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National View: Americans in no mood for another health care upheaval

Conservatives and progressives agree that everyone should be able to get health insurance and have access to quality health care. But the divide over how to accomplish that goal is wide and deep.

Progressives believe the government should make decisions about the allocation of resources in our health sector, while conservatives believe these decisions should be controlled by individuals and families.

Grace-Marie TurnerThe sales pitch for Medicare for all is appealing: universal coverage, free access to doctors and hospitals, and no insurance premiums, copayments or deductibles.

But then come the tradeoffs: Washington bureaucrats would decide what services are covered and how much doctors and hospitals would be paid. Also, everyone would be required to give up the coverage they have now — including 173 million Americans who get health insurance at work — and taxes would be much higher to finance $32 trillion in added government spending over the next decade. For comparison, federal revenues last year totaled $3.4 trillion.

"If you look at polling data, it's great until you tell them taxes would double and they'd have to give up their employer coverage," Sen. Bill Cassidy, R-La. noted.

The American people don't want such a major upheaval. They rightly don't trust politicians and their broken promises, such as former President Barack Obama's, "If you like your doctor, you can keep your doctor. If you like your health plan, you can keep your plan."

At least this time, they are being up front: They would outlaw private health insurance entirely.

California Sen. and Democratic presidential candidate Kamala Harris supports a government-run single payer system and said of private health insurance: "Let's eliminate all of that."

What they aren't saying this time is that "free" access to care comes with a big price tag. In other countries with government-run health systems, care is rationed, waiting lines are long, and access to the newest medicines and treatments is restricted.

The right solution is to give people more choices of more affordable health coverage and have states, rather than the federal government, target resources to those who need help.

We've seen with the Affordable Care Act how difficult it is for a centrally controlled system to work. The ACA dictated the rules for health insurance policies in the individual and small group markets, including the rich benefits package. Then premiums doubled. Currently, many people have a choice of buying an expensive Obamacare plan or going uninsured.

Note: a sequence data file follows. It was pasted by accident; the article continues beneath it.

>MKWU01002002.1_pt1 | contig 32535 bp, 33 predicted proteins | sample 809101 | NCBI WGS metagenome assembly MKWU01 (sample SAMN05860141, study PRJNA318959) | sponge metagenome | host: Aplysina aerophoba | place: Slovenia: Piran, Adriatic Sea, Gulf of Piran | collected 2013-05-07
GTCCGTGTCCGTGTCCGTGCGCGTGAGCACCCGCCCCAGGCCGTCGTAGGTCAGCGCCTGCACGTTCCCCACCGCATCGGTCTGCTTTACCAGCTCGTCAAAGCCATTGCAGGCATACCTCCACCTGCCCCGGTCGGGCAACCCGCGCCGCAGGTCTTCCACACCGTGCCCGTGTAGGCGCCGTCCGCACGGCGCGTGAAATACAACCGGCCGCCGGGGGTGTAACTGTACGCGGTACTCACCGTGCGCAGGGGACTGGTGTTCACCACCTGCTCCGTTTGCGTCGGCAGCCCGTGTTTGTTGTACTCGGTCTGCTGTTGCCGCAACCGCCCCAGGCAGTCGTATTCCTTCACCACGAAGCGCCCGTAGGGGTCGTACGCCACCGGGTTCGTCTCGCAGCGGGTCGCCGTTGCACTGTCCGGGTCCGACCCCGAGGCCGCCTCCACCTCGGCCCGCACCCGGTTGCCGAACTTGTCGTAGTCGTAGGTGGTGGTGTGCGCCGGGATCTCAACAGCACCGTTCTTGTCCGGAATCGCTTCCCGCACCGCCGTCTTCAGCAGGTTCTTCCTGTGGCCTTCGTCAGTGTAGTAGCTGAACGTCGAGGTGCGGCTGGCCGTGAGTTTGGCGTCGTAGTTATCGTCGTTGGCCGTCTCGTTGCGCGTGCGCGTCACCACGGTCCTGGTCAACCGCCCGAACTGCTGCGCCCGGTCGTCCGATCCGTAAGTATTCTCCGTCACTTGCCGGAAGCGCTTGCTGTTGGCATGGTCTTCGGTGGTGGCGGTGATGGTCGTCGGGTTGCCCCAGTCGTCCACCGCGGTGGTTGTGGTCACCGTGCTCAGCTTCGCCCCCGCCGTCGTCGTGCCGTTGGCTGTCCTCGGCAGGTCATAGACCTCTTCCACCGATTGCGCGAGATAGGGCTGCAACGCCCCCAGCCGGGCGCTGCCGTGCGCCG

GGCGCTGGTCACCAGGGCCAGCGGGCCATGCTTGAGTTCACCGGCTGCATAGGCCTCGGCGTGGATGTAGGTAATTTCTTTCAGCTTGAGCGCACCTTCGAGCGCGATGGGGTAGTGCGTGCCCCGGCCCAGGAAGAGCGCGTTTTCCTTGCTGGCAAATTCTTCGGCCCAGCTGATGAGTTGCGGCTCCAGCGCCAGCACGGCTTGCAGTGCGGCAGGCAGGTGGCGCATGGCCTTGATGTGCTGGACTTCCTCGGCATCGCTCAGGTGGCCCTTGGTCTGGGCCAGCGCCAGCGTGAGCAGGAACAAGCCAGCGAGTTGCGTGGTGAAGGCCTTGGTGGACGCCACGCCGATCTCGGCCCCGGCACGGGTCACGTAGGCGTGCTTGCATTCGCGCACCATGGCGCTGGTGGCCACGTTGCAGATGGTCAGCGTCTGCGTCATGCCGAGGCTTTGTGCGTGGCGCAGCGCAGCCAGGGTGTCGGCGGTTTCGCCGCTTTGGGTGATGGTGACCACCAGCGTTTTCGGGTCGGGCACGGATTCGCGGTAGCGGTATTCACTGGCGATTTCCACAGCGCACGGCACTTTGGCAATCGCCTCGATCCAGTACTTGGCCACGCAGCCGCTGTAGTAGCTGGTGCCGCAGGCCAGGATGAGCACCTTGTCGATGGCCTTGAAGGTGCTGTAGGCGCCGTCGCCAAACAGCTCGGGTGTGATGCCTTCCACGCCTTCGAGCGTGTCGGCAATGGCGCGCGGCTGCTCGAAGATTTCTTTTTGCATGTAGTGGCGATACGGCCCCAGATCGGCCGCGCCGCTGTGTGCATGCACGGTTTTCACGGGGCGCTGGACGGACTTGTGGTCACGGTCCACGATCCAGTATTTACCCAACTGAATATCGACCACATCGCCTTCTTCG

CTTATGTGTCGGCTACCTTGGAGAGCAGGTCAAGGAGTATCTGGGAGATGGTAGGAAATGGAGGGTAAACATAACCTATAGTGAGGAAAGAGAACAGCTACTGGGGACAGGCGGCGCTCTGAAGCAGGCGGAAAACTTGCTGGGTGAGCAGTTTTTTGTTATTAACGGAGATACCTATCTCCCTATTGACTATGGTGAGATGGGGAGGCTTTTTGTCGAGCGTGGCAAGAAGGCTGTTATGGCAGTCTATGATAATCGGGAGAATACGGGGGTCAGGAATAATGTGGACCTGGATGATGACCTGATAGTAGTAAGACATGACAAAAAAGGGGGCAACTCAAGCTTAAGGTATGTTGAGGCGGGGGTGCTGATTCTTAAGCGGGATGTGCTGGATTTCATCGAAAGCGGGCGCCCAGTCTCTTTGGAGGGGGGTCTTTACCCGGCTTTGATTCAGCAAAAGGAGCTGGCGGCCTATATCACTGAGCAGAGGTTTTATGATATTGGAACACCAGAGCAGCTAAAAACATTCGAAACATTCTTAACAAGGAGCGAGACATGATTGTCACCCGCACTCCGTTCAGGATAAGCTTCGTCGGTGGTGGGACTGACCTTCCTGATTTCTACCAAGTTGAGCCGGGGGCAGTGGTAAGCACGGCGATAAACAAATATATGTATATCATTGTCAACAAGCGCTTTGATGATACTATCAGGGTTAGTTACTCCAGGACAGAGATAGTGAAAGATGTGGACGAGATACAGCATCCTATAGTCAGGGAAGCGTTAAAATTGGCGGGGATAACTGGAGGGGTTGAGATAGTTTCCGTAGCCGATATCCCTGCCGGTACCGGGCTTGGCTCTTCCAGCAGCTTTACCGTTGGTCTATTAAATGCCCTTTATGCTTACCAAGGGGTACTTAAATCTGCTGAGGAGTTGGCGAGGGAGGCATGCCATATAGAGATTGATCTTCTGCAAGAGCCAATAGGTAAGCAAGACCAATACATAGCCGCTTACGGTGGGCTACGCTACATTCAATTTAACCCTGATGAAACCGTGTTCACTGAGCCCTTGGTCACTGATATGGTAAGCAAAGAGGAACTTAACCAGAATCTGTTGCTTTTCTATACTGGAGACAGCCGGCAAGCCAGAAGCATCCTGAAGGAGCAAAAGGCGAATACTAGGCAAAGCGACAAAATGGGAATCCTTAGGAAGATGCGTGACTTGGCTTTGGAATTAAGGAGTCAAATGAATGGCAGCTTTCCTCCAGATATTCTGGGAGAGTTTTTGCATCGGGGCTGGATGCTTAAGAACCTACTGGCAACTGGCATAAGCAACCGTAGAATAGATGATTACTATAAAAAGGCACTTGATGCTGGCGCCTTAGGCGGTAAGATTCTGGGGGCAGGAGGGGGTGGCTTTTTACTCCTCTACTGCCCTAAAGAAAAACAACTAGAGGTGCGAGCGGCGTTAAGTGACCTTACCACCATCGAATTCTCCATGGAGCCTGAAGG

Between 2015 and 2018, 3 million people dropped insurance, according to the Kaiser Family Foundation. California spent $100 million last fall trying to boost enrollment in its exchange, yet it saw the number of new enrollees shrink by nearly 24 percent.

The problem is cost. The costs of premiums and deductibles can be prohibitive, especially for those who don't get subsidies. One dad trying to provide coverage for his family faced premiums of $4,000 a month for an Obamacare policy in Virginia last year.

The solution is to offer people more choices of plans that meet their needs and that they can afford — which a properly functioning market could provide.

States have decades of experience in overseeing their health insurance markets. One part of the ACA provides an option for State Innovation Waivers to allow states to reallocate existing resources to take better care of those with pre-existing conditions, for example. In the several states that requested ACA innovation waivers, premiums went down and enrollment went up.

States are helping their health insurance markets to recover, offering better choices and lower costs to families struggling to provide for their families, and with better protection for those with pre-existing conditions.

Devolving control to states and ultimately individuals is the right solution, not more centralized Washington control.

Grace-Marie Turner is an expert on health care policy and is the founder and president of the Galen Institute in Paeonian Springs, Va.